- The Australian government should abide by the ILO conventions No 87 & 98: freedom of
association and collective bargaining.
- Recognize the rights to union membership and effective union representation
- Equal pay and benefits between staff contractors and collective agreement workers.
Currently, the Sammi workers are campaigning for their reinstatement along
side with the international solidarity protest to support Australian workers struggle.
They will start their struggle tour nationwide in the early March to raise public
awareness on the anti-union POSCO, and their reinstatement. To support their campaign, the
KCTU and KMWF printed 5000 protest postcards and distributed them to unions worldwide.
Metal unions and colleges from around 12 countries, showed their solidarity and support
North Korea to open consulate in Hong
HONG KONG, Feb 15 (AFP) - North Korea is to officially open a consulate
in Hong Kong on Wednesday, a government spokeswoman said Tuesday.
"We have been informed that the Democratic People's Republic of Korea will open its
consulate general in Hong Kong tomorrow," the spokeswoman said.
The consulate will be located in the waterfront business centre of Wanchai on Hong Kong
island, not very far from the South Korean mission which has its office in the adjoining
banking district of Central.
A spokesman for the commission of Chinese foreign ministry in Hong Kong, said "China
has in principle approved" the proposal by North Korea to set up a consulate in the
former British colony.
Hong Kong will be one of a few places where consulate generals from both sides of the
divided Korean peninsula will be stationed at the same time.
A North Korean delegation visited Hong Kong a year ago to find a site for its consulate
and China has reportedly granted permission for seven diplomats to be stationed here.
Hong Kong, which reverted to Chinese rule in 1997, has been a key base for companies from
capitalist countries, including South Korea, wanting to invest in North Korea --
particularly in a struggling free economic and trade zone on its northeastern frontier.
Beijing has been a long-time ideological ally of Stalinist North Korea but, in a delicate
balancing act, has also sought to improve its ties with the more affluent South.
North and South Korea fought a bitter war from 1950-1953 which ended in a fragile
armistice, which has never been translated into a full peace treaty.
ABSDF Forced to Close Thai Offices
(By MATTHEW PENNINGTON)
BANGKOK, Thailand (AP) - The main political group for exiled students
opposed to Myanmar's military regime said Thursday it had closed all its offices in
Thailand under pressure from Thai authorities.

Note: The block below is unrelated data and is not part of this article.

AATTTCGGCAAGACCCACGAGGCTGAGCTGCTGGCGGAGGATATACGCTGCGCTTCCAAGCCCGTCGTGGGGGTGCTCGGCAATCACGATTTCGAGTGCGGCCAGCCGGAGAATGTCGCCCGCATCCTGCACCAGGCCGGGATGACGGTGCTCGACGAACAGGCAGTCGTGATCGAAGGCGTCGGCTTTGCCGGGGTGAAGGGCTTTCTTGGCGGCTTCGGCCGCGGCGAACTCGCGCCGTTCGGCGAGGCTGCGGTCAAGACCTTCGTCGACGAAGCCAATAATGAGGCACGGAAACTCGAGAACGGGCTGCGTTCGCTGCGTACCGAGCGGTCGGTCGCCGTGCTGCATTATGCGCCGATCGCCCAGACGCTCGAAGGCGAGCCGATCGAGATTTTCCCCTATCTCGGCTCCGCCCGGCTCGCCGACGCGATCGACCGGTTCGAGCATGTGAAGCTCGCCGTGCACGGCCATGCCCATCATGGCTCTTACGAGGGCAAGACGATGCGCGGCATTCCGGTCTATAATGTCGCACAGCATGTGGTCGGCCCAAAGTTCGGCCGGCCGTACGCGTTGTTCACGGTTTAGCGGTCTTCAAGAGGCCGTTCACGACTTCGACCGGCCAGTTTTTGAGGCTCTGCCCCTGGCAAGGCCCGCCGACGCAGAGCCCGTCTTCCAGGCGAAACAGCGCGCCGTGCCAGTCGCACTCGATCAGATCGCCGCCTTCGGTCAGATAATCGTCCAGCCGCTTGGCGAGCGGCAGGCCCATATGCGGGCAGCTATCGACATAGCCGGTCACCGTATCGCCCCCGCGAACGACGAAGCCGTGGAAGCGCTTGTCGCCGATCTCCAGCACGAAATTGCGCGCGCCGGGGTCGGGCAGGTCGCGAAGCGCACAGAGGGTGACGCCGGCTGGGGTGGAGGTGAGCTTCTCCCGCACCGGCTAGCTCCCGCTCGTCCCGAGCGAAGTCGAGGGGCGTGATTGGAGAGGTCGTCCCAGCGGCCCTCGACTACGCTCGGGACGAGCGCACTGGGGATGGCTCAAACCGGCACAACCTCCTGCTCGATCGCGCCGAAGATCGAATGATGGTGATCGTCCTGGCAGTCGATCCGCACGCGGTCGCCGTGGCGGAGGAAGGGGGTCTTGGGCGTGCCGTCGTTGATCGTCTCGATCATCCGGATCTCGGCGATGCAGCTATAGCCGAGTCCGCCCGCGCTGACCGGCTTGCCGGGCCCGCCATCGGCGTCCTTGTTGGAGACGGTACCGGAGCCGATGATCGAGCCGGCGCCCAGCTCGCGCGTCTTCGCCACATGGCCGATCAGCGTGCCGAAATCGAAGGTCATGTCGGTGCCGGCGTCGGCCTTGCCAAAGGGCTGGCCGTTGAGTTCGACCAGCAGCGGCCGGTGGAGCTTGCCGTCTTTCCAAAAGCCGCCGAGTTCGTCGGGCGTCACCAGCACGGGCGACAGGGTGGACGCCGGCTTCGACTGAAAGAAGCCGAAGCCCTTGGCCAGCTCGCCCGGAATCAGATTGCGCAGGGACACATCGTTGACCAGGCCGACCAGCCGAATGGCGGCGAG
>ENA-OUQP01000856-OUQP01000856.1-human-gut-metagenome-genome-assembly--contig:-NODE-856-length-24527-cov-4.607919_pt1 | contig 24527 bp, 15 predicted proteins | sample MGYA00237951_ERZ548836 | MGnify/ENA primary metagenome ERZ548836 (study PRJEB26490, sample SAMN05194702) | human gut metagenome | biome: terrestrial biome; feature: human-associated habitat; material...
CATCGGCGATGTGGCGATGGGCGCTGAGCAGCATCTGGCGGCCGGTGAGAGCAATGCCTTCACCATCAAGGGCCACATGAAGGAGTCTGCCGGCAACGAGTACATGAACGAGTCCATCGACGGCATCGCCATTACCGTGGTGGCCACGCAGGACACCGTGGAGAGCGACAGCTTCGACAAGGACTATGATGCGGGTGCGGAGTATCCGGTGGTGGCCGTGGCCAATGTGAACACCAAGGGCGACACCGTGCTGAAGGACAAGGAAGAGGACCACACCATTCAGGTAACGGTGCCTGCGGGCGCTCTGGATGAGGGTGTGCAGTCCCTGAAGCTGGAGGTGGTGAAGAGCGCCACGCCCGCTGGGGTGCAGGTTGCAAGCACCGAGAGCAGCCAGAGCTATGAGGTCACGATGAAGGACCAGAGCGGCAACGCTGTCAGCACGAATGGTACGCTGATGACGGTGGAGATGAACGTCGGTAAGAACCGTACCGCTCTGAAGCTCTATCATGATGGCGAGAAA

The closure could be a crippling blow to the All-Burma Students Democratic Front, which
has been under heavy Thai pressure since Myanmar rebels crossed the border last month and
took hundreds of hostages at a Thai provincial hospital.
The siege ended with Thai commandos killing all 10 rebels, who included members of the
radical Vigorous Burmese Student Warriors and God's Army, a fringe ethnic Karen group led
by twin 12-year-old boys.
Though the front has disavowed the actions, Thailand, for years tolerant of Myanmar
dissidents, has made clear it does not want the mainstream group to maintain a presence
Authorities have tightened security at the border with Myanmar, also known as Burma, where
around 700 members stay.
"If our offices cannot open here anymore, we shall go back into the jungle of
Burma," said Kyaw Kyaw, a central executive committee member.
On Wednesday, Thai police raided two of the group's offices in Mae Sariang district in
northern Mae Hong Son province, 400 miles north of Bangkok. Three students were sent to a
refugee camp along the border.
A third office in the district was immediately closed by the front itself, a member told
The Associated Press on condition of anonymity.
A Thai official in Mae Sariang, speaking on customary condition of anonymity, confirmed
the closures, saying it was Interior Ministry policy to "keep all refugees in a
The front says its other offices have already shut.
The front was formed by students who fled the Myanmar military's bloody crackdown on a
mass uprising for democracy in 1988.
Manila Hotel Employees on Strike!
February 10,2000. Workers of Manila Hotel gone to the strike against
the management's exploitative tactics and efforts of crush union. Workers in manila were
forced to go to on strike by the management's callous indifference to workers plight. The
management has also long begun its mission to harass and repressed not only union members,
but also the entire hotel workforce.
Negotiations for union collective barganining agreement with the management headed by the